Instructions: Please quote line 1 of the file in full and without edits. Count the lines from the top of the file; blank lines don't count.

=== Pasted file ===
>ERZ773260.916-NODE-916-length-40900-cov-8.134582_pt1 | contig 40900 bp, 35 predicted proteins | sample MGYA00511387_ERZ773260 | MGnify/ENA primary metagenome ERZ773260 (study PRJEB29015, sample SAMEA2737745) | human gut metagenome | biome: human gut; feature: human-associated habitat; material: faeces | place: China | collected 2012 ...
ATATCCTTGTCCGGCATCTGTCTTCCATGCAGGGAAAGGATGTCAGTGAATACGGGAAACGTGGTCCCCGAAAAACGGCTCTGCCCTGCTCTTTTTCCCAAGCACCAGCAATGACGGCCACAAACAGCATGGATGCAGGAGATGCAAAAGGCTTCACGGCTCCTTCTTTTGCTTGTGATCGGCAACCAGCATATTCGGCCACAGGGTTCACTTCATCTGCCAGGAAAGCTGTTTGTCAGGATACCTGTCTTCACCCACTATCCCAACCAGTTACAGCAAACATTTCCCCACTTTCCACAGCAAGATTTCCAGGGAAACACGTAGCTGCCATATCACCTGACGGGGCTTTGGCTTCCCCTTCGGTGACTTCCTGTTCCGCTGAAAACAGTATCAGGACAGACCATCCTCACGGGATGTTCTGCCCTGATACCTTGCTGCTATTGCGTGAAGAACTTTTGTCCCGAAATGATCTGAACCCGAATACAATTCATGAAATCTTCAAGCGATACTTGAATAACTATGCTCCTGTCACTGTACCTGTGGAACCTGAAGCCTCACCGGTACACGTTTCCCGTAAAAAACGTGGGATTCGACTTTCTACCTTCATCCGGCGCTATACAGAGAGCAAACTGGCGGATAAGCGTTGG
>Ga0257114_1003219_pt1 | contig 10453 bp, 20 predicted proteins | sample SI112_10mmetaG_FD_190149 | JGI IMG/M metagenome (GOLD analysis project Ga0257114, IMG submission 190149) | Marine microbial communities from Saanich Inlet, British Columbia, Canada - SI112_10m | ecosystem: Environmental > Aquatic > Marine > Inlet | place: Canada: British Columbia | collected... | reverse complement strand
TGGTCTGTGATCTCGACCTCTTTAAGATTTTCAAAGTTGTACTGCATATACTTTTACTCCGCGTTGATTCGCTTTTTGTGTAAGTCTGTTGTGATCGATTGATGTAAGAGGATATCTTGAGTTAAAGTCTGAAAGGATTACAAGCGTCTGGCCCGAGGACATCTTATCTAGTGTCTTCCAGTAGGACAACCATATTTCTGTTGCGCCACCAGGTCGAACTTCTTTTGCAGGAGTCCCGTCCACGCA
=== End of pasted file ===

>ERZ773260.916-NODE-916-length-40900-cov-8.134582_pt1 | contig 40900 bp, 35 predicted proteins | sample MGYA00511387_ERZ773260 | MGnify/ENA primary metagenome ERZ773260 (study PRJEB29015, sample SAMEA2737745) | human gut metagenome | biome: human gut; feature: human-associated habitat; material: faeces | place: China | collected 2012 ...